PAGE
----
A cunning plan for the start ... and why you don't need a road bike to ride sportives

A cunning plan for the start … and why you don’t need a road bike to ride sportives

I have been trying my hardest to keep this space updated as I prepare for the trip, but after a few eventful weeks it has proven hard to do so. After a couple of really interesting telephone conversations and a brilliant weekend I have just popped some veggie sausages in the oven with some chips, and finally got some space to write.

The preparations for the trip are going well now, and I will hopefully have a fully setup bike with most of the gear strapped on it by the weekend. This might not seem a long lead time for a round the world adventure, but it fits in with recent trips, I am pretty confident that I will set off with a bike and equipment that fits my needs on 3 September from Edinburgh.

Until then there’s still time to sort the last bits, once I am on the road (and on the various other paths) I will be focussing on writing and photography. In order to get ready and back on the bike properly, I volunteered to be a cyclic mechanic at the Tour o’ the Borders yesterday, a 120k/88k sportive on closed roads. Having not been on a road bike since a long time, I finally dusted off my Avanti Giro on Saturday to built it together in time for Sunday. The more I built, the more unrealistic it became to ride the bike on Sunday. And as I was hanging at the back anyway to help riders with little mechanical problems and flats, I didn’t need to be a on fast bike. At least that was the theory, reality looked somehow different.

After I ended up spending the whole Saturday in front of our house, open air work shops are pretty cool, I simply put the Surly Ogre in the back of the car, strapped a Spokwerks bar bag on and made my way down to Peebles for a 6.20am mechanic briefing. Seriously early in the morning. On the drive there I got more and more worried that I wouldn’t have to fix anything, as I wouldn’t be able to keep up with all those skinny-tired, fast bikes. At least I made it there in time, just to be running back to the car straight after, contrary to my thinking the race was actually scheduled to start at 6.50am. After packing spare tubes, tools and a collection of chain links into my backpack, there was simply no time to grab something to eat. All I had were two granola bars and energy bars I was supposed to hand out to the competitors, but how would I ever see one of them?

At seven I rolled out. There I was on a 32-18 singlespeed mountain bike with knobby tyres, Jones handlebars, a bell and Salsa Anything Cages. If there would have been ‘Don’t be such a roadie’ prize, I would have won it! At least it was a great test for me and the bike, doing 100 miles singlespeed a day will eventually involve cycling any type of road or track imaginable.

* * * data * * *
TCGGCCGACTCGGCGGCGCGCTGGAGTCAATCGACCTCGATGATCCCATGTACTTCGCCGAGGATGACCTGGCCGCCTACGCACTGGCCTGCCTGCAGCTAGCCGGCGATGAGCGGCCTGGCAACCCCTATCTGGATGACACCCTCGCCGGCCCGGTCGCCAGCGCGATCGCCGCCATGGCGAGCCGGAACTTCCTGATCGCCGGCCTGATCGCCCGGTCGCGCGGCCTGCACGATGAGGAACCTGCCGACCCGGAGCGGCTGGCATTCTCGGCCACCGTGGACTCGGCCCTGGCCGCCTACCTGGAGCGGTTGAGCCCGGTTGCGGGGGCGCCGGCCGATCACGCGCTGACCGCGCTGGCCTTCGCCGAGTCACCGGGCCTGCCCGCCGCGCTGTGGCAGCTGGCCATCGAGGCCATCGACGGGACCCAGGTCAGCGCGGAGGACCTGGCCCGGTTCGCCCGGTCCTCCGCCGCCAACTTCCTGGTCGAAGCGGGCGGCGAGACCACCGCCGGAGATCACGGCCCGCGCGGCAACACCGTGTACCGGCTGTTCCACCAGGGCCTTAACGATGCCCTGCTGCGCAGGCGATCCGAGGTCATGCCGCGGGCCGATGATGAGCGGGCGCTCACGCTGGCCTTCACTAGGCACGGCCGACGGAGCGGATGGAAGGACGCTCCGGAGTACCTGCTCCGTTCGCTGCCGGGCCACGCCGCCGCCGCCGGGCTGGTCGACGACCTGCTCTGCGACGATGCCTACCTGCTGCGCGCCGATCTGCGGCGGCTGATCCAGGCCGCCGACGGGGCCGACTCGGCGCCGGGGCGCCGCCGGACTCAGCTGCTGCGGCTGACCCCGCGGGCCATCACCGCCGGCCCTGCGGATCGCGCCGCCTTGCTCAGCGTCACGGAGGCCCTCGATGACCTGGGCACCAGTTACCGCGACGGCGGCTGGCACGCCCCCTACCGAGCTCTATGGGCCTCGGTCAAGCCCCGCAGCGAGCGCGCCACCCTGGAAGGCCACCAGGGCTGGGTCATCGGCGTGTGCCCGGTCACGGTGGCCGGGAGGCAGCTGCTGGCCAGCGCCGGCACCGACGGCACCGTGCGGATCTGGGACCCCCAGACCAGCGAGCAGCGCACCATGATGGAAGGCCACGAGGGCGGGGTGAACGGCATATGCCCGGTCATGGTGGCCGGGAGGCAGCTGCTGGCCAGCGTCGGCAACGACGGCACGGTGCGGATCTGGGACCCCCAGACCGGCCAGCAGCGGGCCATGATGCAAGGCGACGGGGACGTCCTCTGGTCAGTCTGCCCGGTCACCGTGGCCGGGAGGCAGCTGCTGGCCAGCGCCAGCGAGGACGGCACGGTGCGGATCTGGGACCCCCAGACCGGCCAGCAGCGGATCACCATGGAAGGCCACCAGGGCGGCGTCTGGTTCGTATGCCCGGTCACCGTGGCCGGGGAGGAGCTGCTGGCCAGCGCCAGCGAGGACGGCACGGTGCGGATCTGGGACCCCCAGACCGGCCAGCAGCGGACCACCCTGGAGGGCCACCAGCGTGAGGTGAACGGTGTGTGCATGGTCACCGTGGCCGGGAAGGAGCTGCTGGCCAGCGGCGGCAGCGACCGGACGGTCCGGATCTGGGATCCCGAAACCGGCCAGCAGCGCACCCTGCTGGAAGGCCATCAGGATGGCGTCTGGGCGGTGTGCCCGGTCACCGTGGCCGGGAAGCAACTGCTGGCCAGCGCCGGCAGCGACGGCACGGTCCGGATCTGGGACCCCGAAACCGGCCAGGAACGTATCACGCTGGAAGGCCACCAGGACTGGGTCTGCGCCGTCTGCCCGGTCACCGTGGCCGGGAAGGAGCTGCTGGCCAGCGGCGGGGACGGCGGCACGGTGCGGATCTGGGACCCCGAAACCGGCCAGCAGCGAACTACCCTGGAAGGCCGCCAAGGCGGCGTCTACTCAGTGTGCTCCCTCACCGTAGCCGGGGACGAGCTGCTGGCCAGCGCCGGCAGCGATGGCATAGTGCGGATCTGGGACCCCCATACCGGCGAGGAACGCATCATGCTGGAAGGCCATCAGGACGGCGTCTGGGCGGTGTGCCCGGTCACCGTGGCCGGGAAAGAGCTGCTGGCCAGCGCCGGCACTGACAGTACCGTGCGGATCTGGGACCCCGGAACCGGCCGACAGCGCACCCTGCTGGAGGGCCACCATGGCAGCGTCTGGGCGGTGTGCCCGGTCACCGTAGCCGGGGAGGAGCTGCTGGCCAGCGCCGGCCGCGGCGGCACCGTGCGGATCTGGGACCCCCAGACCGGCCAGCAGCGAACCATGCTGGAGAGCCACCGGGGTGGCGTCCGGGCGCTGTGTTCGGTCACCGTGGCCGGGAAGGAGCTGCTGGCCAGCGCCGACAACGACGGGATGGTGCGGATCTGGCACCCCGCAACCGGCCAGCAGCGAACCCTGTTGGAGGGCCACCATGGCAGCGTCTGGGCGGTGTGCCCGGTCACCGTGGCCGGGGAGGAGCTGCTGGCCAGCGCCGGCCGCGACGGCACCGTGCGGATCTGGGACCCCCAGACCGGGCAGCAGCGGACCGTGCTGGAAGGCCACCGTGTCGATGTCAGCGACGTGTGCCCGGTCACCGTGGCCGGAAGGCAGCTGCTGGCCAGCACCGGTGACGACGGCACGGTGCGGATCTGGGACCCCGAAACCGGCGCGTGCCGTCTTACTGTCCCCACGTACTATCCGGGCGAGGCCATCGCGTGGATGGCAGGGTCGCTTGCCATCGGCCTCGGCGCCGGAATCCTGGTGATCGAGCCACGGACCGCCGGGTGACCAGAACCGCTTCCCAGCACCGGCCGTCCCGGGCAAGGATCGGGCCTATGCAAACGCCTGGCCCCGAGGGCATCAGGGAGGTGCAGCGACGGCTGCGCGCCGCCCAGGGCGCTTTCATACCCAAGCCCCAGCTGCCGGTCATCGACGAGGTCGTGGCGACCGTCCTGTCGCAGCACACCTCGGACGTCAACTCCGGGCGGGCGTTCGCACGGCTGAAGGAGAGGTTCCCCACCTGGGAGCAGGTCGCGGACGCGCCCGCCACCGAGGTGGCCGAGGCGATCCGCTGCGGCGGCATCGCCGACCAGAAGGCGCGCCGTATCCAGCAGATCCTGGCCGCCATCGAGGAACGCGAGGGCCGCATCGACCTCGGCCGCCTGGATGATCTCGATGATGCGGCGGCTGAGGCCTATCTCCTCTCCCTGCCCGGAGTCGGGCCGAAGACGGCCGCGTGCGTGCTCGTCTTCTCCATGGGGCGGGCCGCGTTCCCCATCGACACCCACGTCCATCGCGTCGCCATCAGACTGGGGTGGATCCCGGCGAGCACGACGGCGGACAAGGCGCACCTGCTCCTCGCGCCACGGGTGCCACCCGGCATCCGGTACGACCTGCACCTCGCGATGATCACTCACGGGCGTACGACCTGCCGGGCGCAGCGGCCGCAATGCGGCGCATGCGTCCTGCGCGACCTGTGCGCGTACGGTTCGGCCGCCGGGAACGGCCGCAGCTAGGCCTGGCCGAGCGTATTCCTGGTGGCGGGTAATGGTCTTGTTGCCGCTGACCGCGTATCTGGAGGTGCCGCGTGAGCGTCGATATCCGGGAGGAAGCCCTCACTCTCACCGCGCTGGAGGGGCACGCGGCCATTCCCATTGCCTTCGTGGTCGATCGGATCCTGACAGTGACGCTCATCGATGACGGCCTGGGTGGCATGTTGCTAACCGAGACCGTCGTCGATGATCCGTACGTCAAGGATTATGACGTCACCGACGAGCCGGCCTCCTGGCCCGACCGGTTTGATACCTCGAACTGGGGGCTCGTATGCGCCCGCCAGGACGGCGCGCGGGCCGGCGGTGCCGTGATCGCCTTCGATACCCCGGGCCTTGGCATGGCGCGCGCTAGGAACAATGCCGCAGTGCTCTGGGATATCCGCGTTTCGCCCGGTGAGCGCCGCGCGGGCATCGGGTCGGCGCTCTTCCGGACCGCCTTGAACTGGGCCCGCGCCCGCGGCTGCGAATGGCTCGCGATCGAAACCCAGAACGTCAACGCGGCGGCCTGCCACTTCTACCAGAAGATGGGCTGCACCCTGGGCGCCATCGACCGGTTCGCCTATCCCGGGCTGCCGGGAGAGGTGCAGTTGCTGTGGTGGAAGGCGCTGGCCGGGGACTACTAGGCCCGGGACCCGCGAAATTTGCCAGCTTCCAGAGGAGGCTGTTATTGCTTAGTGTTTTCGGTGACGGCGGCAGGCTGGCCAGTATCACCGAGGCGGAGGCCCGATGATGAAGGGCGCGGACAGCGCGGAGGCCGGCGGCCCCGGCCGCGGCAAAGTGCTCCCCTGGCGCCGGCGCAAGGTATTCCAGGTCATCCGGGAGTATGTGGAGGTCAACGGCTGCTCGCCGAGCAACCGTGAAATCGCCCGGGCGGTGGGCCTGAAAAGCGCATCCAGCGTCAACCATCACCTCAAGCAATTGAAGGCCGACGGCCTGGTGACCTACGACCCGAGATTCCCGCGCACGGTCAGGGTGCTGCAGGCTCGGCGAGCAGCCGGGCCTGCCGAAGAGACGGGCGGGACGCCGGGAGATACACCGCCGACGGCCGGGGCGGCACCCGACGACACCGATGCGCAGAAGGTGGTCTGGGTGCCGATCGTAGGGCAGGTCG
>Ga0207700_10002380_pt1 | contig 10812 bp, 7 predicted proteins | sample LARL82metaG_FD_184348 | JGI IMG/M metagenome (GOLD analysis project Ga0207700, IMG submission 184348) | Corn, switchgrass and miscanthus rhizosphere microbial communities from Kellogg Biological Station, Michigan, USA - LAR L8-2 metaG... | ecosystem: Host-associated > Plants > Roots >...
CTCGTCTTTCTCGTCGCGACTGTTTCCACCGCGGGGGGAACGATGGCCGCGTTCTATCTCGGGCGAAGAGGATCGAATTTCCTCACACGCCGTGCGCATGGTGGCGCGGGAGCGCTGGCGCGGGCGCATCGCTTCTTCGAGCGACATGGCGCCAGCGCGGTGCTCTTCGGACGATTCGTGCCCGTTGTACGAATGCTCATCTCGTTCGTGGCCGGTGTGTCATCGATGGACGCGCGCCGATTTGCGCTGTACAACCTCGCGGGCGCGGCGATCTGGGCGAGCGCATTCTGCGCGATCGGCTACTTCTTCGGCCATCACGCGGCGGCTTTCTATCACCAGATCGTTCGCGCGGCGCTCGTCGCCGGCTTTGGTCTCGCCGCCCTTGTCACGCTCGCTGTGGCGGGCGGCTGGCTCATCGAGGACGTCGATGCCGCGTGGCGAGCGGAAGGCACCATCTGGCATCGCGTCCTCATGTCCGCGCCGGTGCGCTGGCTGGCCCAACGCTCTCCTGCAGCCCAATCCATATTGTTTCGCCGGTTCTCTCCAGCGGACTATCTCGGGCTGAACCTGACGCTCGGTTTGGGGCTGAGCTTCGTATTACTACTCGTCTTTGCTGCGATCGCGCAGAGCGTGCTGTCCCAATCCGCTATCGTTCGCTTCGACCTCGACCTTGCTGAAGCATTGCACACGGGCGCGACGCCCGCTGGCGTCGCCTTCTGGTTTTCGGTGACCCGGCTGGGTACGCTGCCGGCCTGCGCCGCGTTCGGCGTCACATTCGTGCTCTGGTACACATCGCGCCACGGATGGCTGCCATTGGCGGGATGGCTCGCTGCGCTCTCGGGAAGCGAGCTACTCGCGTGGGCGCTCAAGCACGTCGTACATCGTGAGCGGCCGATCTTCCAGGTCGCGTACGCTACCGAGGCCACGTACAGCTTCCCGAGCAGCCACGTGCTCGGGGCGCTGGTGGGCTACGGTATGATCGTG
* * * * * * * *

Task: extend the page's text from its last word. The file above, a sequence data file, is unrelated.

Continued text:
My fear of being too slow quickly vanished when I recognised that I was actually able to keep up with most riders, even though my legs were spinning twice as fast, or even more. And when it came to the famous Talla climb, I had a massive smile on my face. Suddenly the 32/18 gearing made total sense. After being held on the downhill due to an accident, I had perfected my technique and was able to keep up with most of the other riders fixing the off little mechanical problem, and motivating people struggling a wee bit. So if I was able to keep up with most riders here, surely cycling on the bike round the world would be doable?

After the sportive I needed further convincing, and took the Surly Ogre out for a spin on the Capital Trail, more precisely the section at Glentress. The only modification was releasing some pressure from the tyres, 50psi were a bit too much. Climbing up Janet’s Brae was sheer fun, as was doing parts of the red and blue runs, and to finish the whole day off with a nice cup of coffee and a piece of carrot cake. The handing of the bike on knarly singletrack was superb as well.

Heading home I couldn’t wipe the smile off my face. I am 100% sure to have chosen the right bike, the Surly Ogre is the most universal bike you can get. I climbs and descents fantastic, is super comfy and fast for what it is. Have you ever had a bike that can handle a sportive and a cross country race in the same setup. This one can, and I will get to ride it a long way!

Oh, and the start, we have a plan now! Me and Sophie will be heading to Yorkshire to the Singlespeed Uk Champs. leaving Edinburgh on Thursday 3 September. Saturday will be race day, before I have 4 more days to get to Swanage, where Charlie the Bikemonger will join for two more days to Salcombe. From Salcombe I will head on to France, with the aim to finish the first big leg in Europe in Lisbon. At least that’s the plan!

Have a look at all the pictures here